To illustrate why canon 144 does not apply to the SSPX, let’s look at a similar example. Let’s say that a layman, John Doe, breaks into the diocesan chancery after hours and writes a letter on the chancellor’s letterhead exercising some office of governance. Mr Doe even uses the official seal. His actions have no power of governance. He cannot claim that he has “supplied jurisdiction” under canon 144 because he has no potential for that governance in the first place. He holds no office that might make his actions legitimate. I think we can all see how obvious this is—since he has no potential for governance, canon 144 does not even figure into the scenario. Now, if he’s the vice-chancellor and he acts beyond his own competence but there’s some doubt of law or of fact, then the Church might supply that power of governance (let’s not take the story too far). But if he has no office from the start, and no potential of acting in the name of the chancellor, then his actions are null and void and there’s no recourse to canon 144. It’s the same with the SSPX. Since they have “no ministry in the Church” they cannot have the potential for ministry or governance required to invoke canon 144. It’s a non-issue.


#7

The Church (as a whole) gives them their faculties and then their individual Orthodox bishops give faculties to individual priests.

Fr. David, would you explain the above more? When you say “the Church”, what do you mean? And how did the Church give these faculties to the Orthodox for all time?

Thank you.


#8

OK. I’ll try, but with the qualification that I’m going to have to be brief (this could very well be a topic for a doctoral thesis, but I’ll spare the readers my ramblings) so if something seems “missing” that’s for the sake of brevity. I can come back to a specific point if need be.

The power to absolve comes ultimately from the fact that Christ gave to Peter the “power of the Keys” when He said “I give you the keys…whatever you bind…” That’s the power to bind-and-loose. It’s related-to but somewhat distinct from the power to forgive which He gave to the Apostles after the Resurrection “whose sins you forgive…”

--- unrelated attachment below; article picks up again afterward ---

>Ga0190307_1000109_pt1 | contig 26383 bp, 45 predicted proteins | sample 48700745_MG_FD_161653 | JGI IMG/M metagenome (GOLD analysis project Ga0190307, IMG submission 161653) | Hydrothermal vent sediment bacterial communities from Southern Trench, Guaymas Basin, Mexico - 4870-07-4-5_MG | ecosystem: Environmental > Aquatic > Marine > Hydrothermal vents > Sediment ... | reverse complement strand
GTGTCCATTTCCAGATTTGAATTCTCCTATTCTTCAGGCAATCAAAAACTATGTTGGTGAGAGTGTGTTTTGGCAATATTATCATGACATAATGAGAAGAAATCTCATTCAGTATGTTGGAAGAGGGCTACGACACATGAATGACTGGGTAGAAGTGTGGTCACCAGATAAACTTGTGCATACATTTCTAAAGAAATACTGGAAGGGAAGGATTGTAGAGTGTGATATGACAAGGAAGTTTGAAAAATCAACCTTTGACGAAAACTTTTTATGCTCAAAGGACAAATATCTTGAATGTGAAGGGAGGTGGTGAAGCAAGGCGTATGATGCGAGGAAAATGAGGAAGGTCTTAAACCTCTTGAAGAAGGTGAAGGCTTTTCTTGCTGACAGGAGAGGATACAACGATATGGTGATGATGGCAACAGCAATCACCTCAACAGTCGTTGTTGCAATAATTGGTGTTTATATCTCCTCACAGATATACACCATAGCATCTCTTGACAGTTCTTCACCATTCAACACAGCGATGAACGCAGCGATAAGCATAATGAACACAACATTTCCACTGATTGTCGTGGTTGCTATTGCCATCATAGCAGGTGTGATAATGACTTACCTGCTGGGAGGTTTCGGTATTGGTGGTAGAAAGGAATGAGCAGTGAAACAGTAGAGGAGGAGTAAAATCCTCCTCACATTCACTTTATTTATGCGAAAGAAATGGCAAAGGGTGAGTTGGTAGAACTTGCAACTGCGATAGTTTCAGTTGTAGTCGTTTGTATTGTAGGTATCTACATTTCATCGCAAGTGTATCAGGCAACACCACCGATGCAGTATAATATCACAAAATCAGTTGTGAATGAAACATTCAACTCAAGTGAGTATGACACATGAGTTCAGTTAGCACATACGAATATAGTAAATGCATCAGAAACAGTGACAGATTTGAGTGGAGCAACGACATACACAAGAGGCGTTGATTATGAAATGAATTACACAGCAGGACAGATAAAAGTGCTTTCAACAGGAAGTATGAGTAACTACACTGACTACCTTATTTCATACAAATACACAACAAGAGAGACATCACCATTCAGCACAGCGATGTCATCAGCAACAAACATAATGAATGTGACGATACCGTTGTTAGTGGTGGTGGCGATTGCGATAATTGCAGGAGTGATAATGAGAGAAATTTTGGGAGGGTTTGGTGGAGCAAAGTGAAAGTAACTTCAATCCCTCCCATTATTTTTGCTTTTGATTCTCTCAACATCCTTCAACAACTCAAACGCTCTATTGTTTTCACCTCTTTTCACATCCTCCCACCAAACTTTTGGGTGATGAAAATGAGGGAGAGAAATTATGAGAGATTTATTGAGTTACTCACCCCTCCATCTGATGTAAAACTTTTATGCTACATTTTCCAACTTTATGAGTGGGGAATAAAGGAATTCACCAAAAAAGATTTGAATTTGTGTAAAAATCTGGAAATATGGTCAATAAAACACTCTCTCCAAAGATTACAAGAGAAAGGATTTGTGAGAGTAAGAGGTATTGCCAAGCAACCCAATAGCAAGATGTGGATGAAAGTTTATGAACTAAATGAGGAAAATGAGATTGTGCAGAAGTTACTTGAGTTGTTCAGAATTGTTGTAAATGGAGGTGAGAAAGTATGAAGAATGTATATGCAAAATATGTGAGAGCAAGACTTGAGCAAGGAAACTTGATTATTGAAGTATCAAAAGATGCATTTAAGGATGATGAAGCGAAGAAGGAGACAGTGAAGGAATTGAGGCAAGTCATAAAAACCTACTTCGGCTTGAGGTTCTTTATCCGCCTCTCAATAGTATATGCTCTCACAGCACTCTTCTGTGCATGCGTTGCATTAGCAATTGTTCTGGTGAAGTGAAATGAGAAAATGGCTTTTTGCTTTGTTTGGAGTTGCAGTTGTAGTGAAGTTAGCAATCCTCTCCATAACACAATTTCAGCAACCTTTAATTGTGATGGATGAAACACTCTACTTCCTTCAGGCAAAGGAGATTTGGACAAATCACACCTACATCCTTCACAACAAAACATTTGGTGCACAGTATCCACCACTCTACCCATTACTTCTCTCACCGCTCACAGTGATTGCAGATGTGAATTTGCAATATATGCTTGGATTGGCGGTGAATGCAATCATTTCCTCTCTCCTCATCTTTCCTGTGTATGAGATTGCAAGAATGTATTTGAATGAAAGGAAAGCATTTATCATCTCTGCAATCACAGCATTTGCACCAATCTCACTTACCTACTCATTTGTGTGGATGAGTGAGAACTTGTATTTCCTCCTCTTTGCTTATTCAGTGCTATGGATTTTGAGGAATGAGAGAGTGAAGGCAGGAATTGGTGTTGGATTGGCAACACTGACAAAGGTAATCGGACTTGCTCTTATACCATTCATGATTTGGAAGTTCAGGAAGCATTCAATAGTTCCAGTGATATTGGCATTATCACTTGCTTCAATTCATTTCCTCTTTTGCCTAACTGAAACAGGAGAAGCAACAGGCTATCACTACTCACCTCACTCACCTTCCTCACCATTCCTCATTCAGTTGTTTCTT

In reconciliation, we are both forgiven and absolved (together as 2 sides of a single coin). The absolution itself is a juridic act of the Church based on the Keys.

Christ gave the Keys to Peter alone (this is an important point). Only to Peter, and by extension, to Peter’s successors. Now, for many different reasons (some spiritual, some practical), the Power of the Keys “must” be given to other priests. In the grand scheme of things, in terms of the entire economy of salvation, ultimately all power to absolve comes from the Successor to Peter. Aside: Since that was misunderstood in a recent post, let me explain that I’m speaking in very general terms here. I am NOT saying that a diocesan bishop needs a letter from the Pope granting him faculties to absolve. I’m saying that as a matter of principle, all faculties to absolve come from the Successor to Peter.

The Sacrament of Confession pre-dates all canon law, even the earliest canons. The Orthodox (as a whole here) have always had the power to absolve sinners; even before we had the distinction between Catholic and Orthodox. As part of the One Church, the Eastern priests always had the ability to absolve sinners. When we move ahead chronologically to the unfortunate events that caused Catholics and Orthodox to be separated from each other the Orthodox have retained the power to absolve because no pope ever specifically rescinded it (yes, unfortunately there were excommunications of individuals on both sides, but that’s not the point here). The point is that no pope ever permanently withdrew the delegated Power of the Keys from the entire Orthodox community. As I wrote earlier, in theory a pope could do so, but that would be disastrous.

As a direct answer to your question, I’m not saying that “the Church gave these faculties to the Orthodox for all time?” Instead, I’m saying that those faculties (which were present before 1054 AD, or whatever other date we use) have never been withdrawn. That’s the difference.